yARN: The language of the people

yARN: The language of the people

Quality communication with all stakeholders in your business is potentially the most powerful weapon in your arsenal

The great Irish poet and playwright, William Butler Yeats, once made the astute observation that we should “Think like a wise man but communicate in the language of the people”.

Good point Bill. This applies as much to the business world as it does to any other human aspiration. Indeed, when it comes to the often complex world of buying, adding value and selling information and communications technology, it should be a mantra.

Quality communication with all stakeholders in your business – and that includes both up and down the supply chain plus internal resources – is potentially the most powerful weapon in your arsenal. In a competitive, mature market it can be the difference between business success or failure.

Of course, the definition of communication is broad but, fundamentally, I am talking about letting your existing customers, suppliers and staff – and potential new ones – know who you are, what you do and how you can add value to their world. Your long-term sustainability is dependent on getting that message across.

This modern world of constant connection and social networking is re-defining a lot of the rules about communication but in the end the fundamentals remain the same. The bottom line is that every decision maker that you want to reach is a person and they need to be communicated with in a way that attracts their attention.

When you are reselling products or integrating a range of technologies and services into a business solution, it is very easy to get caught up in a vendor’s hype and bluster and hand-ball it onto customers with your tweak on top of it.

Some ad agency has sat down with well-funded marketing operations and been paid a lot of money to invent words such as “optimisation”, “virtualisation”, “distributed computing environments” and “proactive solutions management for continual improvement”. Sorry. I’m getting a little carried away.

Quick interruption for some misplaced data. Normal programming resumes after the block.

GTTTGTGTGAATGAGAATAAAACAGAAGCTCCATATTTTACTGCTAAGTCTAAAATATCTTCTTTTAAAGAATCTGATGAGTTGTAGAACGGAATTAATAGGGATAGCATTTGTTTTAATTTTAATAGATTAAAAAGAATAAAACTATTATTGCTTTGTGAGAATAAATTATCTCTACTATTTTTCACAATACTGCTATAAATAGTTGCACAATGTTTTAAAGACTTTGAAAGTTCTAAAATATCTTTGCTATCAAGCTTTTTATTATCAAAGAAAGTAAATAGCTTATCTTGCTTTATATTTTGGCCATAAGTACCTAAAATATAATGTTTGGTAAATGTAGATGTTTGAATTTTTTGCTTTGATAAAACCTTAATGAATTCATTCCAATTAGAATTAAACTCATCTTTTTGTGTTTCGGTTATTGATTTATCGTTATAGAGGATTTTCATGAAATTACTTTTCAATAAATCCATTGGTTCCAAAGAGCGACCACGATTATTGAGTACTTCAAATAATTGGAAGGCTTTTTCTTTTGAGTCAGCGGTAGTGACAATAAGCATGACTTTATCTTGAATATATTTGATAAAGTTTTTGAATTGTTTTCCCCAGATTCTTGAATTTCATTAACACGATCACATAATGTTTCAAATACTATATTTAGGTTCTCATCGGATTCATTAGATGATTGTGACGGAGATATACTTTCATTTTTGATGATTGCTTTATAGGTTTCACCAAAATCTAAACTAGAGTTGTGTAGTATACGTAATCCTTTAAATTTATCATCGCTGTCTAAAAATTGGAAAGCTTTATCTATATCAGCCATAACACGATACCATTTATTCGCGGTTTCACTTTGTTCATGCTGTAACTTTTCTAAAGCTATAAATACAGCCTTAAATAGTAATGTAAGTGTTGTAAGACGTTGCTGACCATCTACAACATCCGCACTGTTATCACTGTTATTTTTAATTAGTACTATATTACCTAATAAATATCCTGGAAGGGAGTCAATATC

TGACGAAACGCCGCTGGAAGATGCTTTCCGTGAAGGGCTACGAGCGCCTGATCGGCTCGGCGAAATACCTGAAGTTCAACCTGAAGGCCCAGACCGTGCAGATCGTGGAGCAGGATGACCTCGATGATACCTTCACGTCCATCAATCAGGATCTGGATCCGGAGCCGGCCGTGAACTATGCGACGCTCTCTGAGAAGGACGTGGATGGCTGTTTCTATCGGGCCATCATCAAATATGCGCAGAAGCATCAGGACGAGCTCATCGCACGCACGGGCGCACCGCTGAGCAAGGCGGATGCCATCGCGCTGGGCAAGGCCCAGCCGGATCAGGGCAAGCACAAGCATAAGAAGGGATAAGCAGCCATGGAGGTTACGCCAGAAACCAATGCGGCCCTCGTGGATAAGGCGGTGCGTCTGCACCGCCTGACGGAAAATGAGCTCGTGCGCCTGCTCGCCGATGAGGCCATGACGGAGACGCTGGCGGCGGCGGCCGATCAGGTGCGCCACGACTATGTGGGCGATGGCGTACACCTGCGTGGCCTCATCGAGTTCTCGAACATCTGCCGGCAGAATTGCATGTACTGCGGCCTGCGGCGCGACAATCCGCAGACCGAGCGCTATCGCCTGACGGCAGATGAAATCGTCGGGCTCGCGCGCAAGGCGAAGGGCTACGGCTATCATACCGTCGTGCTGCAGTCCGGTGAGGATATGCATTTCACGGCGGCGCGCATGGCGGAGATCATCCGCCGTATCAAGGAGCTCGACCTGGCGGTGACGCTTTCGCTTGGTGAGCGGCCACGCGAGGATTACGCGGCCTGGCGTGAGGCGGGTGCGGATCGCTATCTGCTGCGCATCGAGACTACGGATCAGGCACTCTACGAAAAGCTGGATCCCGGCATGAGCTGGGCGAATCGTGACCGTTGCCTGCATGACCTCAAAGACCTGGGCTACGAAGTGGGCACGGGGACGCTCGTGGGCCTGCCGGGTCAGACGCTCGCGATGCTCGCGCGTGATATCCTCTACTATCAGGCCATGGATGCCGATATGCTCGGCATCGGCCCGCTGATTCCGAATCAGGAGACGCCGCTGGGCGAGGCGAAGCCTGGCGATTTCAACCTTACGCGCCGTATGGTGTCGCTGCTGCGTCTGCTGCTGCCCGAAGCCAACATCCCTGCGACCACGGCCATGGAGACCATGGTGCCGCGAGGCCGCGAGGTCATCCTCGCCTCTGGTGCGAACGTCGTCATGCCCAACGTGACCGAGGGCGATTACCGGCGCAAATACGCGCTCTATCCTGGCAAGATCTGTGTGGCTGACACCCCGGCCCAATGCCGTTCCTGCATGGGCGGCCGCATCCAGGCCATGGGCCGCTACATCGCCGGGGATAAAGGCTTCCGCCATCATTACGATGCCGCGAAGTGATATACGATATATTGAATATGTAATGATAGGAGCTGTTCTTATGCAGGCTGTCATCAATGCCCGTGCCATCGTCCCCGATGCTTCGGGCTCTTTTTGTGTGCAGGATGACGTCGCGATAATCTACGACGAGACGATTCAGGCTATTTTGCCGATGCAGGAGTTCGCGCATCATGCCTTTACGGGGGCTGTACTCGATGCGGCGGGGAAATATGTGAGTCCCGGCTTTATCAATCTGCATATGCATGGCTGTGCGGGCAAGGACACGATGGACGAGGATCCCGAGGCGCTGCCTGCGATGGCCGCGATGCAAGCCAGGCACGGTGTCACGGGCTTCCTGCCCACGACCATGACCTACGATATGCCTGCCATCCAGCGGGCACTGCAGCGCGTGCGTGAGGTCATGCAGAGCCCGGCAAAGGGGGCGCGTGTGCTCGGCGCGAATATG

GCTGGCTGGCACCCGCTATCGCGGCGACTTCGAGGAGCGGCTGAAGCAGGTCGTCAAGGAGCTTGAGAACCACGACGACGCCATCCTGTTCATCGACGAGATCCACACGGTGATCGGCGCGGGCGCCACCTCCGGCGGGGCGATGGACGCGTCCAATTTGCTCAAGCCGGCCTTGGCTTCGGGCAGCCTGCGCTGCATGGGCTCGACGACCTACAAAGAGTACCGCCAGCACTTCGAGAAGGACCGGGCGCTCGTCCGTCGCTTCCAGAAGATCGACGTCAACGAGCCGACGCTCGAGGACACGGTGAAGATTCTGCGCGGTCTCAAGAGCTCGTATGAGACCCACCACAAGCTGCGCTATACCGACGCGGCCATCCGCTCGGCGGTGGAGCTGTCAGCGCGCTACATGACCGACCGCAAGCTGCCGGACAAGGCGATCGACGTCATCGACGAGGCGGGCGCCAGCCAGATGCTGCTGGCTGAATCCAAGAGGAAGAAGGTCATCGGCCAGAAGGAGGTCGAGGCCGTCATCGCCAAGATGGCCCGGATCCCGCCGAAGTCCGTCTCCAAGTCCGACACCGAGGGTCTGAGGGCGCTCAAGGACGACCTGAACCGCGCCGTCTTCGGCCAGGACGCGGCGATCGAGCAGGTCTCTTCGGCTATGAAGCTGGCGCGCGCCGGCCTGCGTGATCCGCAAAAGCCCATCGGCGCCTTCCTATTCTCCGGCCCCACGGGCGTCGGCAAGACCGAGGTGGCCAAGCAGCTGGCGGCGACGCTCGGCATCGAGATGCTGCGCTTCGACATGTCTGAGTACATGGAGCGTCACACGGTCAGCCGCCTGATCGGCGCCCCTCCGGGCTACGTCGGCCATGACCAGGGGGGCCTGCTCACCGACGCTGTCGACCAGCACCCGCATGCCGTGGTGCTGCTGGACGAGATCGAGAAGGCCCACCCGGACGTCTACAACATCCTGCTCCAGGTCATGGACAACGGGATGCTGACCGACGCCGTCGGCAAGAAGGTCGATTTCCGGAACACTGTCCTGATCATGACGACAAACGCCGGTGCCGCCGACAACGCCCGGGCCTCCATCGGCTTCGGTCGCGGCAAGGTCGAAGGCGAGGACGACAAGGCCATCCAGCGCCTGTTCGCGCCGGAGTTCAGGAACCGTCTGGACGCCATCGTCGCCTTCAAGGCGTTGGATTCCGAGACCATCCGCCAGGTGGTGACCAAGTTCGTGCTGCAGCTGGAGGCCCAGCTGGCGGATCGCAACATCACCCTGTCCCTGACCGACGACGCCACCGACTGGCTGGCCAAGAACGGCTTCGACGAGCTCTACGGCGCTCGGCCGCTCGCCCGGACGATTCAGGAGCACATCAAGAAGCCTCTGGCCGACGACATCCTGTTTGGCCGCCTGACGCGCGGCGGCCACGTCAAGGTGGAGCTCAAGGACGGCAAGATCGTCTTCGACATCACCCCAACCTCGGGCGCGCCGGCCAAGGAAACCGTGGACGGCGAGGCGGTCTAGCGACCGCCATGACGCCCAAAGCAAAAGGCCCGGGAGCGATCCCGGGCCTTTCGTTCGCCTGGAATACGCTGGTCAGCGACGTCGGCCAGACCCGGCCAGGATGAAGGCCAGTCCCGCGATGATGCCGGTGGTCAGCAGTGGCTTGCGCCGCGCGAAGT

To the great unwashed majority – the decision makers at your customers - these are weasel words that don’t really mean anything at all. They have no relevance to the real world where you are trying to forge business success. To borrow a great piece of Australian vernacular; they can often just make you sound like a “wanker”.

Believe me. I’ve been in some of those messaging workshops (hey, they paid me to do so and ignored my advice) and often the desired “strategic business outcomes” of this sort of communication is to say as little as possible about what it is that you actually do.

Smart people – and it is they that you want to do business with – can see right through the buzzwords and it can be a tremendous turn-off. A really simple way to see if your message is going to cut the mustard is to show it to one of your best customers – the type of customer you would like to have more of. Ask them if it carries any relevance to their world.

Whether it be advertising copy, marketing collateral, website content or a regular newsletter for staff, customers and/or suppliers, there needs to be consistency and realism in the messages you put in the public domain. Sure, communication always needs to reflect your value proposition as a business but it should also be in the type of language that you would use if communicating with them face to face and really explaining how you are going to help them.

Creating an effective communication strategy doesn’t have to be a difficult exercise. Nor does it have to be a significant drain on your time. It is, however, something that every business at some time or another has to engage in to capitalise on opportunities.

Start by just thinking about whom it is that you wish to influence and what do they want to hear? Each communication type (suppliers, buyers or staff) will be different and there will be different objectives you are hoping to achieve in communicating with them, so also start by prioritising which group raises the most immediate need to make contact with.

Suppliers want to hear that you are going to represent them in a way that complements their values and they want to be reassured that you are going to be easy to do business with. Customers want to know that you are going to deliver on the promises you make about services or products. Your staff wants to be reminded that they are important to your success and that their efforts are appreciated.

Communications should be about celebrating your successes, demonstrating your capabilities and highlighting your value proposition. They can be delivered in any number of ways so long as they get through to the target audience and informs them why they should want to engage with your business.

Speaking “the language of the people” should be the mantra underpinning all your business communications, not “Baffle them bullshit”.

Gerard Norsa is a former ARN editor who now is a director of Schmooze Communications. He can be contacted via:

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